Today, fashion mogul Diane von Furstenberg told The Cut that women over a certain age should not go sans shirt. The site asked what she thought about Instagram’s policy on female nudity, which has been debated heavily lately after Scout Willis went topless in New York to protest the app’s banning of female breasts. Here’s what the
She reminded us that censoring nudity is, after all, a very American question. (And that summer is best spent on a yacht.) “When I’m not working, I’m on a boat. I’ll be around the Med,” she told the Cut. “I’m European, so — I always used to be topless when I could afford to. You can only do that when you’re very young.”
But, we asked, is there a cutoff? “To be topless?” she responded. “Forty. Some people more, but after a while, no.”
I agree that censoring nudity is a very American thing; after all, the MPAA would rather censor female orgasms than ever limit the amount of violence our minors can virtually participate in. Our culture is more okay with guns than bodies, unless those bodies are being used for specific (often negative) purposes, whereas many, many other countries are a-okay with both female and male bodies. And yet, even though von Furstenberg is from one of those countries (Belgium) and she seems fine with nudity itself, she is still pushing forward the harmful yet common idea that there is a specific time when women’s bodies suddenly expire and no longer can be considered viewable.
It’s a highly pervasive idea in our society that women over 40 are suddenly no longer sexy, and if one does manage to be considered a sex icon still, it’s a total anomaly and she’s basically a freak of nature. And yet, men like Brad Pitt (50), Antonio Banderas (53) and George Clooney (53) are still considered sexy male leads that can get any lady, whether she’s 21 or 45. (JUST KIDDING, they would never cast a female lead next to those guys who’s 45.) Those guys can go shirtless in movies constantly, but women are supposed to cover up–at most, they can wear a low-cut dress. And yet, women who are over 40 do still have breasts and bodies and all that, so why shouldn’t they go topless?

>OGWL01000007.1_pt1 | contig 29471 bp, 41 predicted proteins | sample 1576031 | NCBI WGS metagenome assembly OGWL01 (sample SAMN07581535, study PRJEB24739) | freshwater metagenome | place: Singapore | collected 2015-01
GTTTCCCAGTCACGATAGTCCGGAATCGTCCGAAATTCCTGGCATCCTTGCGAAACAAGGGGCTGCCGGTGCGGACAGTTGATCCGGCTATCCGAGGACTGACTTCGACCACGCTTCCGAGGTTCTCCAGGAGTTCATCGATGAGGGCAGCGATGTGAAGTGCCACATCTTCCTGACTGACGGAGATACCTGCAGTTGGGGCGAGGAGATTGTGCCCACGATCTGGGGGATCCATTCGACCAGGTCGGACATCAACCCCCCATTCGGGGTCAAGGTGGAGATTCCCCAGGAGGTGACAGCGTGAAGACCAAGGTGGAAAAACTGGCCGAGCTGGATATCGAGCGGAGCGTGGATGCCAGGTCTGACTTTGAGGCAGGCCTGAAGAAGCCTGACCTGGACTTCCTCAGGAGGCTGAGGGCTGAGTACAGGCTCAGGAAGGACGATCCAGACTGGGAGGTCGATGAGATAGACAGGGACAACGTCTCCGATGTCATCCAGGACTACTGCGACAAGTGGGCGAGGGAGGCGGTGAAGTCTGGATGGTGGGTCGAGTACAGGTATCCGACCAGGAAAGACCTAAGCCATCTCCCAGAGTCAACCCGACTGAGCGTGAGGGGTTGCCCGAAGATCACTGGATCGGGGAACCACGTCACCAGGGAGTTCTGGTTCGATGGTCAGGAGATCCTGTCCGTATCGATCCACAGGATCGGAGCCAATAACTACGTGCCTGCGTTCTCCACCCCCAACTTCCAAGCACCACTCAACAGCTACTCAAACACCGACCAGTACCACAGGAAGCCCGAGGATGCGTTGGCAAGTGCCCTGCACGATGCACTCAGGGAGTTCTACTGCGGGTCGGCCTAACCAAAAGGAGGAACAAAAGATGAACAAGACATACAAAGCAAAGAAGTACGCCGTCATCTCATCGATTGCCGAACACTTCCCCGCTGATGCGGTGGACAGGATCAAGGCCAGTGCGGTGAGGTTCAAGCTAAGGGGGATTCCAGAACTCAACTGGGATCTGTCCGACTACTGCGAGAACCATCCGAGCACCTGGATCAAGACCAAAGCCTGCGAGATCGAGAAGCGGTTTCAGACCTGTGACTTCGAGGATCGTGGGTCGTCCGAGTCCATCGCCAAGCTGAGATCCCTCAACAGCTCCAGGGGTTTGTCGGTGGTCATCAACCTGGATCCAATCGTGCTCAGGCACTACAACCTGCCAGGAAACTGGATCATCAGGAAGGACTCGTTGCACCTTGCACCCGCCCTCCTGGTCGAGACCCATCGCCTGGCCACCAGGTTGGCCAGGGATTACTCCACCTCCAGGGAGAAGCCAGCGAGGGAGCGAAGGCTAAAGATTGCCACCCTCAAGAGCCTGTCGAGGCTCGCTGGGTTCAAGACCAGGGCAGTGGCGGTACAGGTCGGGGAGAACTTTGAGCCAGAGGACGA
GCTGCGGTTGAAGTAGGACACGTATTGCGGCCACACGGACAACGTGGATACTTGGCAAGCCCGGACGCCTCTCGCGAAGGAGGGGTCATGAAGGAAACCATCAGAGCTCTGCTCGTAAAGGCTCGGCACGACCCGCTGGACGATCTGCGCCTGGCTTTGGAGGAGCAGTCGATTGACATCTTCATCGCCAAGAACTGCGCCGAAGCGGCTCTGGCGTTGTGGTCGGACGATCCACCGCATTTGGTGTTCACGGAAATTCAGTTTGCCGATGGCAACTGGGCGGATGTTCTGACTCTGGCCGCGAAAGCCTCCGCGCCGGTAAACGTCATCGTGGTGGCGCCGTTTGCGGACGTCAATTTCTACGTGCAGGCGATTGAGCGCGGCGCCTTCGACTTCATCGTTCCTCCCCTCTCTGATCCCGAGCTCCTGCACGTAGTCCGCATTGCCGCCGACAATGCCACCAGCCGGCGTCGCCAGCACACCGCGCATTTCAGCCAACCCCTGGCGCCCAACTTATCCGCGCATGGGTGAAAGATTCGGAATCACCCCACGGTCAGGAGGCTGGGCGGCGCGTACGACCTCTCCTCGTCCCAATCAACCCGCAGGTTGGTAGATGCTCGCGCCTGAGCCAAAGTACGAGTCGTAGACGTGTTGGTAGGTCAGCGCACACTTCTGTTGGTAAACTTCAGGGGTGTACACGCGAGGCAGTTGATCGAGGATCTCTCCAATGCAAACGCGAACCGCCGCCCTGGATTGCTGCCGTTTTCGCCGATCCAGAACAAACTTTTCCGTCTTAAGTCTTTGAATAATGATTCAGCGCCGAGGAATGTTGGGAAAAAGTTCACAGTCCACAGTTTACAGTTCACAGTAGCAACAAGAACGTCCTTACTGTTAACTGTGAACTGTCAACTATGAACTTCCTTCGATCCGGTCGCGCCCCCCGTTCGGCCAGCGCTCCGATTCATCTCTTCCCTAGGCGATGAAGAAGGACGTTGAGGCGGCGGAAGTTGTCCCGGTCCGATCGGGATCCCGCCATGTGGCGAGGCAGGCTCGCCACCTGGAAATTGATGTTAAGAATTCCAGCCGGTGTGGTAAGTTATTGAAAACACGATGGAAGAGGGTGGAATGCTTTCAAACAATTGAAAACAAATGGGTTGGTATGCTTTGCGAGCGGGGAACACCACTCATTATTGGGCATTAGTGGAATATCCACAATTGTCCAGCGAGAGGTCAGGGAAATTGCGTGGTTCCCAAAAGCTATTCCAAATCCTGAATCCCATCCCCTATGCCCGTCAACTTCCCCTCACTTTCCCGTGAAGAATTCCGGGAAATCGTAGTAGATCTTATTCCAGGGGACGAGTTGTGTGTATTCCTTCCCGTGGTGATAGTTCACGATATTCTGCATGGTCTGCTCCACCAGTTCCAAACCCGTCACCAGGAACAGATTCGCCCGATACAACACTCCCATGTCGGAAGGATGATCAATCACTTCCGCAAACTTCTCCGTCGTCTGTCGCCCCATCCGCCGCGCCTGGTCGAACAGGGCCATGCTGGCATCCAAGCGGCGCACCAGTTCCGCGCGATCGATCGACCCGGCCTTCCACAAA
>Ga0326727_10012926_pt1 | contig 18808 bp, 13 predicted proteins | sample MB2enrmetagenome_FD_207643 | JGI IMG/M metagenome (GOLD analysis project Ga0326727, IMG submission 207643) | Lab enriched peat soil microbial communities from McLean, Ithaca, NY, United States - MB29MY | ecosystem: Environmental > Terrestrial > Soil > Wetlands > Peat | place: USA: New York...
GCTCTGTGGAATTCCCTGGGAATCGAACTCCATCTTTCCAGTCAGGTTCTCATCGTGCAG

I mean, Diane Keaton was what, 57 when she filmed that topless scene in Something’s Gotta Give? And she looked fantastic! But that’s actually besides the point completely, because what matters is that she is a human being and human beings have breasts. Shockingly, as we age, our bodies do not spontaneously become bound to fabric and incapable of getting nude; for women, our breasts do not shrink into our bodies and become substituted with lumpy sweater vests instead of boobs. We still have tits, so what’s the problem with having them out?
The idea of “pulling off” looks is something that often teeters the line of being body-related versus style-related. For example, if a woman wears a controversial dress that has a bizarre silhouette, but accessorizes it well and utilizes hair and makeup to enhance the overall look, then by all means, it is fine to declare that she is “pulling it off”! However, if a publication’s idea of “pulling off” a look involves the woman’s body being the definitive factor–as it almost always is when it comes to bathing suits or nudity of any kind–then that’s where it gets ridiculous. In fact, Huffington Post has an entire gallery called “Topless Over 50: Which Actresses Pull It Off?” which implies that some women cannot pull off being without a shirt when, in fact, they can literally pull off their shirts and be topless regardless of how they look underneath.
It is exhausting to keep track of when, where, and how women’s bodies are allowed to be naked. I mean, yes–obviously do not be naked on the subway or other public transportation. I don’t think anyone should be shirtless on the subway because your body’s sweat should not get all over seats or the skin of other human beings. But when it comes to just general shirtlessness, men’s bodies are almost always given a free pass to be displayed sans top regardless of what kind of shape they’re in or how many wrinkles and sunspots they have developed over the years. By reenforcing limits on women’s bodies via age, we simultaneously reinforce gender guidelines and double standards–not just on Instagram, but everywhere.
Image: Something’s Gotta Give (2003)